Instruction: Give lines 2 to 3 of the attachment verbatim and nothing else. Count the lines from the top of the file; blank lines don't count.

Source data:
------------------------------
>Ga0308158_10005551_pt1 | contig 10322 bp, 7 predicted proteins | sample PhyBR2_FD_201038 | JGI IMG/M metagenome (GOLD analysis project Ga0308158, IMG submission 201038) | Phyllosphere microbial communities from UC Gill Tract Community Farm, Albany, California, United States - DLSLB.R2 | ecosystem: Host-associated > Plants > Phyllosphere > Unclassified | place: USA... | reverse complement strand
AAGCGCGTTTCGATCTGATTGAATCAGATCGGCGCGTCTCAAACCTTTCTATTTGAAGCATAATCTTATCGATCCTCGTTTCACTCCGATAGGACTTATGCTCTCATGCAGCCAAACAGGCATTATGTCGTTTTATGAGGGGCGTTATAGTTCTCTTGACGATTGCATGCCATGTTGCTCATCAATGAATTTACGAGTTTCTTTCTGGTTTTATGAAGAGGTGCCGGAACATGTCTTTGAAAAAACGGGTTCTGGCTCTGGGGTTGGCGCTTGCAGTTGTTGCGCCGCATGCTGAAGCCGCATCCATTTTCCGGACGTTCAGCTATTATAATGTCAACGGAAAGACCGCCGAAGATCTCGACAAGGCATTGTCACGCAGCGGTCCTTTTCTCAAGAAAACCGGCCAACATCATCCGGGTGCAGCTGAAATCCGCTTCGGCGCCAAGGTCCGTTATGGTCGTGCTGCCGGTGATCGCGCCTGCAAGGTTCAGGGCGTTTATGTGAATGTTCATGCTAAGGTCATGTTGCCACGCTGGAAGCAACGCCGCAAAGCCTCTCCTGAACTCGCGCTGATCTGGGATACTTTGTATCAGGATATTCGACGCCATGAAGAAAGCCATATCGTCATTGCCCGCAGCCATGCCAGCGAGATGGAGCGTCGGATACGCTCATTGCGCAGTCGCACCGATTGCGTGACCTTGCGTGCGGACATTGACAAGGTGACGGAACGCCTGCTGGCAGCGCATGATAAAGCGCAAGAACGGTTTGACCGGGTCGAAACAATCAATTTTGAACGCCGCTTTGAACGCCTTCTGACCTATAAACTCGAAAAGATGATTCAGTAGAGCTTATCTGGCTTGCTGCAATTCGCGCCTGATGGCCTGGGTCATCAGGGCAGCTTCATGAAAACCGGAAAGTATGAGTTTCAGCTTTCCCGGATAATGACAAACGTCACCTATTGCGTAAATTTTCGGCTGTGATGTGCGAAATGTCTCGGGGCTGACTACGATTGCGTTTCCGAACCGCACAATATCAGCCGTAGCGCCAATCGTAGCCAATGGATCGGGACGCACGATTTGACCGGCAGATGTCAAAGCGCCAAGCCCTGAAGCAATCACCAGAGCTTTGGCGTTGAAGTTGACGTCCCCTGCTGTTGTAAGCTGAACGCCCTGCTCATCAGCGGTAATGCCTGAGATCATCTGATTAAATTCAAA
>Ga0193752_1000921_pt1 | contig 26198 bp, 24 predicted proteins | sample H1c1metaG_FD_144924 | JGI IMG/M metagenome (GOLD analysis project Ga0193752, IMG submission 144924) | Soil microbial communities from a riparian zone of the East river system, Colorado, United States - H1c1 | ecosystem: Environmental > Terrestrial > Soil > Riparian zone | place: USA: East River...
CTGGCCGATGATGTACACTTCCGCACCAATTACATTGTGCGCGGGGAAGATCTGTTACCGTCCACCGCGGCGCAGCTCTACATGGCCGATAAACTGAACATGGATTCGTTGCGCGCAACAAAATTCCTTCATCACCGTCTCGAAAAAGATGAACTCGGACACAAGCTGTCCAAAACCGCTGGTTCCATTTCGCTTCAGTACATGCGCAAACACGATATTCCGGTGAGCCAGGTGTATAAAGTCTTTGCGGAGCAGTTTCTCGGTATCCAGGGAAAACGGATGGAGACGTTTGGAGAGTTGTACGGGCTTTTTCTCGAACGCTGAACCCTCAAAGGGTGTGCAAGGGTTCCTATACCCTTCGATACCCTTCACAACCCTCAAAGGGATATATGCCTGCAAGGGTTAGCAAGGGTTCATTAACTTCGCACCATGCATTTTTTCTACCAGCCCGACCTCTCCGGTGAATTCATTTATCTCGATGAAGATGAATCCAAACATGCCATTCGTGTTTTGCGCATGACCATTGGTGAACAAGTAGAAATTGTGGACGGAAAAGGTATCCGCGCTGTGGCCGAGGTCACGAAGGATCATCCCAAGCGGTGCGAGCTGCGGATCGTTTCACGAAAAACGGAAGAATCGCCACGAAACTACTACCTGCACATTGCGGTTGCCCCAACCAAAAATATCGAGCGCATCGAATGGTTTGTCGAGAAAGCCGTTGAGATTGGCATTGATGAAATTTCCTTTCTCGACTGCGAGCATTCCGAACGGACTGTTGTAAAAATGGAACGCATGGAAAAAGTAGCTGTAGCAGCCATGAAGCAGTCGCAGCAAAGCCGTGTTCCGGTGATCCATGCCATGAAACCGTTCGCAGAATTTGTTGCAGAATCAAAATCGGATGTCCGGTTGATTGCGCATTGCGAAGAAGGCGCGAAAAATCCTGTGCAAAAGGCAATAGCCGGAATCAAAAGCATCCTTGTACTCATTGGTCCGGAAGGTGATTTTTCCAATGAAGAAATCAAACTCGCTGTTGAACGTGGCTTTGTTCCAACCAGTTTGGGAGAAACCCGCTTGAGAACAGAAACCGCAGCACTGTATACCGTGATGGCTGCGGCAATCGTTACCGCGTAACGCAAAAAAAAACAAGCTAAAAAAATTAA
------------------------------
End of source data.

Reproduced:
AAGCGCGTTTCGATCTGATTGAATCAGATCGGCGCGTCTCAAACCTTTCTATTTGAAGCATAATCTTATCGATCCTCGTTTCACTCCGATAGGACTTATGCTCTCATGCAGCCAAACAGGCATTATGTCGTTTTATGAGGGGCGTTATAGTTCTCTTGACGATTGCATGCCATGTTGCTCATCAATGAATTTACGAGTTTCTTTCTGGTTTTATGAAGAGGTGCCGGAACATGTCTTTGAAAAAACGGGTTCTGGCTCTGGGGTTGGCGCTTGCAGTTGTTGCGCCGCATGCTGAAGCCGCATCCATTTTCCGGACGTTCAGCTATTATAATGTCAACGGAAAGACCGCCGAAGATCTCGACAAGGCATTGTCACGCAGCGGTCCTTTTCTCAAGAAAACCGGCCAACATCATCCGGGTGCAGCTGAAATCCGCTTCGGCGCCAAGGTCCGTTATGGTCGTGCTGCCGGTGATCGCGCCTGCAAGGTTCAGGGCGTTTATGTGAATGTTCATGCTAAGGTCATGTTGCCACGCTGGAAGCAACGCCGCAAAGCCTCTCCTGAACTCGCGCTGATCTGGGATACTTTGTATCAGGATATTCGACGCCATGAAGAAAGCCATATCGTCATTGCCCGCAGCCATGCCAGCGAGATGGAGCGTCGGATACGCTCATTGCGCAGTCGCACCGATTGCGTGACCTTGCGTGCGGACATTGACAAGGTGACGGAACGCCTGCTGGCAGCGCATGATAAAGCGCAAGAACGGTTTGACCGGGTCGAAACAATCAATTTTGAACGCCGCTTTGAACGCCTTCTGACCTATAAACTCGAAAAGATGATTCAGTAGAGCTTATCTGGCTTGCTGCAATTCGCGCCTGATGGCCTGGGTCATCAGGGCAGCTTCATGAAAACCGGAAAGTATGAGTTTCAGCTTTCCCGGATAATGACAAACGTCACCTATTGCGTAAATTTTCGGCTGTGATGTGCGAAATGTCTCGGGGCTGACTACGATTGCGTTTCCGAACCGCACAATATCAGCCGTAGCGCCAATCGTAGCCAATGGATCGGGACGCACGATTTGACCGGCAGATGTCAAAGCGCCAAGCCCTGAAGCAATCACCAGAGCTTTGGCGTTGAAGTTGACGTCCCCTGCTGTTGTAAGCTGAACGCCCTGCTCATCAGCGGTAATGCCTGAGATCATCTGATTAAATTCAAA
>Ga0193752_1000921_pt1 | contig 26198 bp, 24 predicted proteins | sample H1c1metaG_FD_144924 | JGI IMG/M metagenome (GOLD analysis project Ga0193752, IMG submission 144924) | Soil microbial communities from a riparian zone of the East river system, Colorado, United States - H1c1 | ecosystem: Environmental > Terrestrial > Soil > Riparian zone | place: USA: East River...